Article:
Then came D, a new therapist, a young guy who looked at my son and saw not a diagnostic puzzle to be solved or a series of symptoms to be squelched, but a child with whom he could develop a relationship. Carter, always a cautious soul who loves his inner circle completely but is very careful about who he allows into that circle, trusted D in a matter of weeks. D was the one to break the news to me that Carter was delusional and hallucinating, and he was the person who stayed on the phone with me for an hour while I cried over this information. Through the fall and winter of 2009 and into the early months of 2010, he answered my questions, lent me books, and lit up with genuine happiness when he greeted Carter. He assured me over and over that, should we need to hospitalize Carter, he would spend time with him every day, and while we never did have to admit our little boy, the knowledge that D would be next to us if that happened was immensely reassuring.
As we began the slow, uncertain journey to stability (an improvement we were never quite confident about until Carter’s illness had been receding for over a year), we were gradually adding new people to our lives. First came a small support group for parents of children with serious mental illness (never underestimate the power of the presence of people who understand your experience). Next, a new school for Carter, a tiny community of children with special needs and their dedicated teachers where my son feels safe and confident enough to learn, and where he has developed his first genuine friendships. Finally, a new faith community, where most people don’t really understand but everyone is willing to listen. Soon, we’ll embark on a brand new adventure when Carter becomes a Special Olympics athlete.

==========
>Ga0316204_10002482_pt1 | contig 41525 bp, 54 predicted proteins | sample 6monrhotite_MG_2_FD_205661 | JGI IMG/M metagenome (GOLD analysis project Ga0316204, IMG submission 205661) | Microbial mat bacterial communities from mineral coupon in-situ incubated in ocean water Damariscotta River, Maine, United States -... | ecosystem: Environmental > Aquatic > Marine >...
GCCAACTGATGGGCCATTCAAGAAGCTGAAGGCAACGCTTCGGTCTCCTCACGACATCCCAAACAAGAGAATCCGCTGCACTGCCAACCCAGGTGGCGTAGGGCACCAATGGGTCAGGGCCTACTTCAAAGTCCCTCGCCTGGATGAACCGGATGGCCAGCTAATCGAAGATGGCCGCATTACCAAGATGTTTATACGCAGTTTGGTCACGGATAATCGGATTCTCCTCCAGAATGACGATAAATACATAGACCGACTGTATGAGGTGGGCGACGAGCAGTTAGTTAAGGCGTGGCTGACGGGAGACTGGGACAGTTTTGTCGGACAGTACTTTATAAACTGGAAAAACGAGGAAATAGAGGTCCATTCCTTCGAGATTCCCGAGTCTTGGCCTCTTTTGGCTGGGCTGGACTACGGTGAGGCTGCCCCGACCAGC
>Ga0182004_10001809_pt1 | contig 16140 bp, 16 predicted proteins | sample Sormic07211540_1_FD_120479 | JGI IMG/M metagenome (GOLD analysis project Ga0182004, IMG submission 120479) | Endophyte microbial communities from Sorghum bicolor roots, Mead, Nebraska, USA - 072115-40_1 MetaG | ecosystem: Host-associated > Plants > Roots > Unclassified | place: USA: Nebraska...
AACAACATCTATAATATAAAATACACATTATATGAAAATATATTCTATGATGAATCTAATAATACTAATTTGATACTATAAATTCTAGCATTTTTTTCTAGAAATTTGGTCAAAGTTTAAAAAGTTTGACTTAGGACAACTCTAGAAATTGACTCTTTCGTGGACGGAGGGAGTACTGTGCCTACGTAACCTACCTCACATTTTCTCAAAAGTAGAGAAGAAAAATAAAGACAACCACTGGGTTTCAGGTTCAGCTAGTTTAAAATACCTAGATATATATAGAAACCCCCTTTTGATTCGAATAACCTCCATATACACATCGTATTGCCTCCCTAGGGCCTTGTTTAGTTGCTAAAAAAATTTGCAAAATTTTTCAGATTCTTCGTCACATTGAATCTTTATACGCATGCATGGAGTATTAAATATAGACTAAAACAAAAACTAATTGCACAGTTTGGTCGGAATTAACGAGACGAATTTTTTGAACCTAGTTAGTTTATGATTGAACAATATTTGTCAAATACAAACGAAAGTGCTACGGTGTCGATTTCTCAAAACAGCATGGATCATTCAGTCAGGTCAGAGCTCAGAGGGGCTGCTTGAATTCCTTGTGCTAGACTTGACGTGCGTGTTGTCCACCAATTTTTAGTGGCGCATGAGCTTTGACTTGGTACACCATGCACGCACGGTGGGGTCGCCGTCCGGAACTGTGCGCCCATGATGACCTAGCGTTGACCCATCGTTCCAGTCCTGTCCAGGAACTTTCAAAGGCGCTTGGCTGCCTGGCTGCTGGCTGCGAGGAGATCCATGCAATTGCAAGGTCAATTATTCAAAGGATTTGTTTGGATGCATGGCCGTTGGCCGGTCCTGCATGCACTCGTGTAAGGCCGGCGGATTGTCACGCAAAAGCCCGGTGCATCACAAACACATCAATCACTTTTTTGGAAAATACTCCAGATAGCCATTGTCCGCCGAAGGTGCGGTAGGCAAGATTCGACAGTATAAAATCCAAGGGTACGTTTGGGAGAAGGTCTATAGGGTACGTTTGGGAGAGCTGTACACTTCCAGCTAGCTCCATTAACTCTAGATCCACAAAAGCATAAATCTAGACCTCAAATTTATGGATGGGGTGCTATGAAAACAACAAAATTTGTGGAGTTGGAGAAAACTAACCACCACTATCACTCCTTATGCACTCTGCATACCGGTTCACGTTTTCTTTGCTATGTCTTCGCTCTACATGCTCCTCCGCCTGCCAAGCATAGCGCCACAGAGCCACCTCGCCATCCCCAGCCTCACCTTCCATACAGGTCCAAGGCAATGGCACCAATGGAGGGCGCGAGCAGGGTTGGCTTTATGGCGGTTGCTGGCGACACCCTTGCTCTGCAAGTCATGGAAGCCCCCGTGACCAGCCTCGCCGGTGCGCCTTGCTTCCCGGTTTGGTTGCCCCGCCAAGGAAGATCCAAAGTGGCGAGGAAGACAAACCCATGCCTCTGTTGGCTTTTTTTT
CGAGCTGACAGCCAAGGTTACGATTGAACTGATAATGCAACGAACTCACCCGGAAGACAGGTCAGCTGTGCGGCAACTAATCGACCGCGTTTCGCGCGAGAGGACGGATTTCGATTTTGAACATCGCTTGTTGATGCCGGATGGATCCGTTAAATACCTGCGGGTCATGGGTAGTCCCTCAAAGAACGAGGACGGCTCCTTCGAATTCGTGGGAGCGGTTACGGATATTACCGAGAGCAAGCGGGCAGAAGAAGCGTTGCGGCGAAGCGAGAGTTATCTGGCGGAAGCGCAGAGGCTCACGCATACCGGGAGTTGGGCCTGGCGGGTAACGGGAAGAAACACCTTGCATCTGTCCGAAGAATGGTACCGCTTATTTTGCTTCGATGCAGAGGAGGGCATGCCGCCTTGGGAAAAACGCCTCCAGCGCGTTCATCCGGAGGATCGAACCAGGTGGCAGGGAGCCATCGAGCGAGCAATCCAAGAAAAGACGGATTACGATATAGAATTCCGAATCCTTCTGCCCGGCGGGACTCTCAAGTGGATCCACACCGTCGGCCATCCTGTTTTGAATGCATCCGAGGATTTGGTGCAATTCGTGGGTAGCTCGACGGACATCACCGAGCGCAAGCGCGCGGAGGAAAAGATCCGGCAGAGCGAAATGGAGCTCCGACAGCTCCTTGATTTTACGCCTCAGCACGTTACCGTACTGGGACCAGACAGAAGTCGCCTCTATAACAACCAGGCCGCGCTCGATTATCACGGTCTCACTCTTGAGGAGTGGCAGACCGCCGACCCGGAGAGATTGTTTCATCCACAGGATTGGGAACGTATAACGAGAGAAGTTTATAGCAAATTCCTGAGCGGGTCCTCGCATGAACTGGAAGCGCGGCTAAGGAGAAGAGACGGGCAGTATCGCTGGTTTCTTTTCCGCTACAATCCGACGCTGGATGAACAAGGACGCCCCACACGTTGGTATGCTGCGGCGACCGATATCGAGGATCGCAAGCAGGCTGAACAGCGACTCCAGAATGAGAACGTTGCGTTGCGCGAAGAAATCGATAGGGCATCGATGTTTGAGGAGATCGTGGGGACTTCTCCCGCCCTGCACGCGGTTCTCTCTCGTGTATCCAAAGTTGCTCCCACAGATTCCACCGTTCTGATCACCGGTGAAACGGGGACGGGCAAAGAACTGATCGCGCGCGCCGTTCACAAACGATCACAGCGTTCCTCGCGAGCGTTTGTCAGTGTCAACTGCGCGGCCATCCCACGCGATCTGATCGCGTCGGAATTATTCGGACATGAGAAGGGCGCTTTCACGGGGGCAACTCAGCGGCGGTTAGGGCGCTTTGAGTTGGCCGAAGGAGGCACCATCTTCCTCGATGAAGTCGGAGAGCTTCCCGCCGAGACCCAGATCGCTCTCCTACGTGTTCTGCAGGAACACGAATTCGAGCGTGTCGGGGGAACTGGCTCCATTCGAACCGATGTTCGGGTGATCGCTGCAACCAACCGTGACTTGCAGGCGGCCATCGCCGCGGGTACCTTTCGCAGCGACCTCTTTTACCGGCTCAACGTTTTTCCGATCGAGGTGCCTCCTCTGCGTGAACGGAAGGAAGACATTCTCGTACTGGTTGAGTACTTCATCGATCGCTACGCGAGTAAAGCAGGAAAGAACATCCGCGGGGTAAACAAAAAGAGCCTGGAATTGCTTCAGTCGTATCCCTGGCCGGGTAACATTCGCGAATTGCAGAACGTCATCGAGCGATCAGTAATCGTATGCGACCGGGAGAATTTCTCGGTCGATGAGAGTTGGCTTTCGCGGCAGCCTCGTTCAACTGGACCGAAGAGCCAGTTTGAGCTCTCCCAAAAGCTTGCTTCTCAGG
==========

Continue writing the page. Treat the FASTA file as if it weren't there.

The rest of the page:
Perhaps all of that sounds a little flippant, like an old fairy tale where everything was dark and scary and suddenly the sun came out and surprise! Everything is wonderful again! In fact, the road to the relative stability we enjoy has been bumpy and profoundly difficult. Our lives are, and will remain, more challenging than they would have been had Carter’s brain not been injured. In spite of all that, Carter really is the richest person in the world because he has so many people to love.
Well, maybe he’s the second richest person in the world and I’m the richest, because I get to be his mom. I got to help him buy chocolate coins and make Valentine’s cards for all the people he loves and who love him in return, and for the mom of the boy who was once filled with little except fear and rage, well…
I think I have something in my eye.
Adrienne Jones lives in Albuquerque with her husband and children, and in the early hours of the morning, just before dawn, you can find her at her desk in the little office next to the kitchen, writing stories. She blogs at No Points for Style [nopointsforstyle.com].